Phrasebook

en to like something   »   ro „a dori” ceva

70 [seventy]

to like something

to like something

70 [şaptezeci]

„a dori” ceva

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Would you like to smoke? D--iţi------maţ-? D----- s- f------ D-r-ţ- s- f-m-ţ-? ----------------- Doriţi să fumaţi? 0
Would you like to dance? D-r----s- -a-sa--? D----- s- d------- D-r-ţ- s- d-n-a-i- ------------------ Doriţi să dansaţi? 0
Would you like to go for a walk? Dor-ţ--------geţi -a p--mbare? D----- s- m------ l- p-------- D-r-ţ- s- m-r-e-i l- p-i-b-r-? ------------------------------ Doriţi să mergeţi la plimbare? 0
I would like to smoke. V-e-u-să f-mez. V---- s- f----- V-e-u s- f-m-z- --------------- Vreau să fumez. 0
Would you like a cigarette? Vr-i o-ţ--a-ă? V--- o ţ------ V-e- o ţ-g-r-? -------------- Vrei o ţigară? 0
He wants a light. E--vrea un-foc. E- v--- u- f--- E- v-e- u- f-c- --------------- El vrea un foc. 0
I want to drink something. Dore-c-să b--u-ce-a. D----- s- b--- c---- D-r-s- s- b-a- c-v-. -------------------- Doresc să beau ceva. 0
I want to eat something. D-r--c-s- m-nân- ----. D----- s- m----- c---- D-r-s- s- m-n-n- c-v-. ---------------------- Doresc să mănânc ceva. 0
I want to relax a little. Dor-s- -ă mă-o--hn-s- -uţ--. D----- s- m- o------- p----- D-r-s- s- m- o-i-n-s- p-ţ-n- ---------------------------- Doresc să mă odihnesc puţin. 0
I want to ask you something. Dor-s- să -ă î---eb cev-. D----- s- v- î----- c---- D-r-s- s- v- î-t-e- c-v-. ------------------------- Doresc să vă întreb ceva. 0
I want to ask you for something. Do-----s--vă r-g ceva. D----- s- v- r-- c---- D-r-s- s- v- r-g c-v-. ---------------------- Doresc să vă rog ceva. 0
I want to treat you to something. Do-es- să v--i---- ----ev-. D----- s- v- i---- l- c---- D-r-s- s- v- i-v-t l- c-v-. --------------------------- Doresc să vă invit la ceva. 0
What would you like? C- -o--ţ- -ă -og? C- d----- v- r--- C- d-r-ţ- v- r-g- ----------------- Ce doriţi vă rog? 0
Would you like a coffee? D--iţi o-c-f-a? D----- o c----- D-r-ţ- o c-f-a- --------------- Doriţi o cafea? 0
Or do you prefer a tea? Sa- dor--- m-- bin--u- ceai? S-- d----- m-- b--- u- c---- S-u d-r-ţ- m-i b-n- u- c-a-? ---------------------------- Sau doriţi mai bine un ceai? 0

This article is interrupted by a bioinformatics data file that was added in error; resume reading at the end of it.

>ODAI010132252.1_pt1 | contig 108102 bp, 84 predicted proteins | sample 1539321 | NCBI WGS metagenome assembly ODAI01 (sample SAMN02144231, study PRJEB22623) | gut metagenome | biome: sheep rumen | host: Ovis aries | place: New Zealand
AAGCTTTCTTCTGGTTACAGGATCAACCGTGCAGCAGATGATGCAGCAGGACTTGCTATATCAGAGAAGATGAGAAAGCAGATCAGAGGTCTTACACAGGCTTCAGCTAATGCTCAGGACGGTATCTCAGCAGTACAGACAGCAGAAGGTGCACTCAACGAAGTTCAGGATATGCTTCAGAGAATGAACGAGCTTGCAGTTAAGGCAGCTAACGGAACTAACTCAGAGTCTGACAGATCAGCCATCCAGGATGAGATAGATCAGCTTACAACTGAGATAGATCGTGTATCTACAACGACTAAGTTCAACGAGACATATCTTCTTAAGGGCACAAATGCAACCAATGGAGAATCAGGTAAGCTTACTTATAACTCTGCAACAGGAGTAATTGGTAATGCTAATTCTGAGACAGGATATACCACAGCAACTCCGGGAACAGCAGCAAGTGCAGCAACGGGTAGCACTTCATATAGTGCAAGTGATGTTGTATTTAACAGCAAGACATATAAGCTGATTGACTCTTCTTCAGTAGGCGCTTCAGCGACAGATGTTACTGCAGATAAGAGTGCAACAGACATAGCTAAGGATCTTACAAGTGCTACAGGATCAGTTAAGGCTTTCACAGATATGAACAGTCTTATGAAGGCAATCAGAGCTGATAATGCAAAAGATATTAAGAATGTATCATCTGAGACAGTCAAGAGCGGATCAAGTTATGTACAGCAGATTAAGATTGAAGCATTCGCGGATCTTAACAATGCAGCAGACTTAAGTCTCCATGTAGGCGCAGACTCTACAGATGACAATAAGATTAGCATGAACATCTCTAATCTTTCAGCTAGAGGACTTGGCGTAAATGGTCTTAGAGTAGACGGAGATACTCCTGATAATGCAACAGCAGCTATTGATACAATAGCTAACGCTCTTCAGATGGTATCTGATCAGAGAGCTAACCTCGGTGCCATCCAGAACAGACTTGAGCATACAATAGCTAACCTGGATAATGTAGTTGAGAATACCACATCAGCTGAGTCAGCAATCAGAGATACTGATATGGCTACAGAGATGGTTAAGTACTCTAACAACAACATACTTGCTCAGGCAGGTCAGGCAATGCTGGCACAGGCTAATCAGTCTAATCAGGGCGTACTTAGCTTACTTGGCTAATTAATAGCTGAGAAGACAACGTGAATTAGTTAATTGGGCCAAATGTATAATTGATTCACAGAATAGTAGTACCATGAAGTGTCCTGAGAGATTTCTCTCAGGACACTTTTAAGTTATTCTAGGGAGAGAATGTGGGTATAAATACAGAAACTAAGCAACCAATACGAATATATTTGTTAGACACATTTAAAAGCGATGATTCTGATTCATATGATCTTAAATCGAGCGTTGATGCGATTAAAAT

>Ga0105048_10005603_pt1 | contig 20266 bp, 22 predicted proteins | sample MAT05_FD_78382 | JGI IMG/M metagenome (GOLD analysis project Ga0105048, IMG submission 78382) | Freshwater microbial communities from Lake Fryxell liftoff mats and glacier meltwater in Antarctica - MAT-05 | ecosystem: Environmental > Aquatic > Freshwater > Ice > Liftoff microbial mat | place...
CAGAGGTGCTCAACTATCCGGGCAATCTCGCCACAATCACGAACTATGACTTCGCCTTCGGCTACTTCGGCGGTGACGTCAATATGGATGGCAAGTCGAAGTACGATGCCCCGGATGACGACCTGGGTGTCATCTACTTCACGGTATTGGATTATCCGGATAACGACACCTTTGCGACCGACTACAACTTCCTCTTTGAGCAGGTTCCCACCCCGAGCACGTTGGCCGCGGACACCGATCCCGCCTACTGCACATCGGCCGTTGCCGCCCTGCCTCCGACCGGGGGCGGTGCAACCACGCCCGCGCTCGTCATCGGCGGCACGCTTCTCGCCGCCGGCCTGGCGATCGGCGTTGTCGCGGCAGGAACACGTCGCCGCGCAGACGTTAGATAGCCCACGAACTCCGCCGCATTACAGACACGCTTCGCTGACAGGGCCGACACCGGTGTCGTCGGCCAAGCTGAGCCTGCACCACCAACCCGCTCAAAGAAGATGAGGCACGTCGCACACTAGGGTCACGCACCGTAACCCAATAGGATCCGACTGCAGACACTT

We want to drive home. Vrem să-m-r-e--a-asă. V--- s- m----- a----- V-e- s- m-r-e- a-a-ă- --------------------- Vrem să mergem acasă. 0
Do you want a taxi? V-eţi-----axi? V---- u- t---- V-e-i u- t-x-? -------------- Vreţi un taxi? 0
They want to make a call. E- -or--ă---- u---el--o-. E- v-- s- d-- u- t------- E- v-r s- d-a u- t-l-f-n- ------------------------- Ei vor să dea un telefon. 0

Two languages = two speech centers!

When we learn a language matters to our brain. This is because it has different storage areas for different languages. Not all the languages we learn are stored together. Languages we learn as adults have their own storage area. That means the brain processes the new rules in a different place. They aren't stored with the native language. People who grow up bilingual, on the other hand, only use one region of the brain. Multiple studies have come to this conclusion. Neuroscientists examined various test subjects. These subjects spoke two languages fluently. One part of the test group, however, had grown up with both languages. The other part, in contrast, had learned the second language later in life. Researchers could measure brain activity during language tests. This way they could see which areas of the brain functioned during the tests. And they saw that the ‘late’ learners had two speech centers! Researchers had already long suspected that this would be so. People with brain injuries show different symptoms. So, damage to the brain can also lead to speech problems. Those affected can't pronounce or understand words as well. But bilingual accident victims sometimes show unusual symptoms. Their speech problems don't always affect both languages. If only one area of the brain is injured, the other can still function. Then the patients speak one language better than the other. The two different languages are also re-learned at different speeds. This proves that both languages aren't stored in the same place. Since they weren't learned at the same time, they form two centers. It is still unknown how our brain manages multiple languages. But new findings could lead to new learning strategies.